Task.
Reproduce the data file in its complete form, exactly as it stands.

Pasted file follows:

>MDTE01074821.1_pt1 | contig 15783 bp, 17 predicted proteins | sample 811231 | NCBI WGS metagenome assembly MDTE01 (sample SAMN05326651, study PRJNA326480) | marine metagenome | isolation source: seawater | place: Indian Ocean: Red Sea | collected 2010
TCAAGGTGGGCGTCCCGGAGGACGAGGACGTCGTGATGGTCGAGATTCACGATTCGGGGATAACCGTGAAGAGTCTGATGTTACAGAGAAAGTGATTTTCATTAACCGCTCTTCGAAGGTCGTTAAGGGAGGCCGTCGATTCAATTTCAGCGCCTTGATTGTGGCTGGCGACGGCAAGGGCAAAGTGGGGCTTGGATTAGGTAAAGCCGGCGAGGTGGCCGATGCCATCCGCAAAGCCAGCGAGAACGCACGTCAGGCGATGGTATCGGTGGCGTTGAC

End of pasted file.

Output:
>MDTE01074821.1_pt1 | contig 15783 bp, 17 predicted proteins | sample 811231 | NCBI WGS metagenome assembly MDTE01 (sample SAMN05326651, study PRJNA326480) | marine metagenome | isolation source: seawater | place: Indian Ocean: Red Sea | collected 2010
TCAAGGTGGGCGTCCCGGAGGACGAGGACGTCGTGATGGTCGAGATTCACGATTCGGGGATAACCGTGAAGAGTCTGATGTTACAGAGAAAGTGATTTTCATTAACCGCTCTTCGAAGGTCGTTAAGGGAGGCCGTCGATTCAATTTCAGCGCCTTGATTGTGGCTGGCGACGGCAAGGGCAAAGTGGGGCTTGGATTAGGTAAAGCCGGCGAGGTGGCCGATGCCATCCGCAAAGCCAGCGAGAACGCACGTCAGGCGATGGTATCGGTGGCGTTGAC